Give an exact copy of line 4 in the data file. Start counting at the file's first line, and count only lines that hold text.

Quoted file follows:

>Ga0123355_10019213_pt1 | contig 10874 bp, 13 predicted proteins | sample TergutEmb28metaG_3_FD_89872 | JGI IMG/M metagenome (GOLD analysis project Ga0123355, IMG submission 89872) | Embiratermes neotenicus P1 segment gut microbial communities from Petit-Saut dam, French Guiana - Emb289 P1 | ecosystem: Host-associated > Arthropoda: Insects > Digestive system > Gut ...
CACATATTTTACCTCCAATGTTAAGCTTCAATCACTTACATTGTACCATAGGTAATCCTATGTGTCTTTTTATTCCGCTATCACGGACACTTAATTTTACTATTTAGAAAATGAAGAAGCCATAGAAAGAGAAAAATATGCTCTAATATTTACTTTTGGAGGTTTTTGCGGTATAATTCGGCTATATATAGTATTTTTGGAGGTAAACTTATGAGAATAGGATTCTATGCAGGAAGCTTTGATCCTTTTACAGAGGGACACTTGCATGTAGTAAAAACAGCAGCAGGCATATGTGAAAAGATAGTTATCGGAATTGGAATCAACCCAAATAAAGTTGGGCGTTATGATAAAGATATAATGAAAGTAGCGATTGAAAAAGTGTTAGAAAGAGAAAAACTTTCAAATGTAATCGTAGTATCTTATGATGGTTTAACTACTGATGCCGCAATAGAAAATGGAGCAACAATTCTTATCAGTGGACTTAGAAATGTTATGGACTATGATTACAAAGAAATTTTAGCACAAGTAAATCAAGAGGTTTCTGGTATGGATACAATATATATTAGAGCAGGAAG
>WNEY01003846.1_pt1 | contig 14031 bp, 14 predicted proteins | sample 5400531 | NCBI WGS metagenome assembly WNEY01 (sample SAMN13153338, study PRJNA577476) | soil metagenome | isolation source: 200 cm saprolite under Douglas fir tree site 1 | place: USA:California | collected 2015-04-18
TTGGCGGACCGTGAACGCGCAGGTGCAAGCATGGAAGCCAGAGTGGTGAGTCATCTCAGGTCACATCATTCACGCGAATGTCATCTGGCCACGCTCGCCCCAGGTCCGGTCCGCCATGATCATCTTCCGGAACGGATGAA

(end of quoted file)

TTGGCGGACCGTGAACGCGCAGGTGCAAGCATGGAAGCCAGAGTGGTGAGTCATCTCAGGTCACATCATTCACGCGAATGTCATCTGGCCACGCTCGCCCCAGGTCCGGTCCGCCATGATCATCTTCCGGAACGGATGAA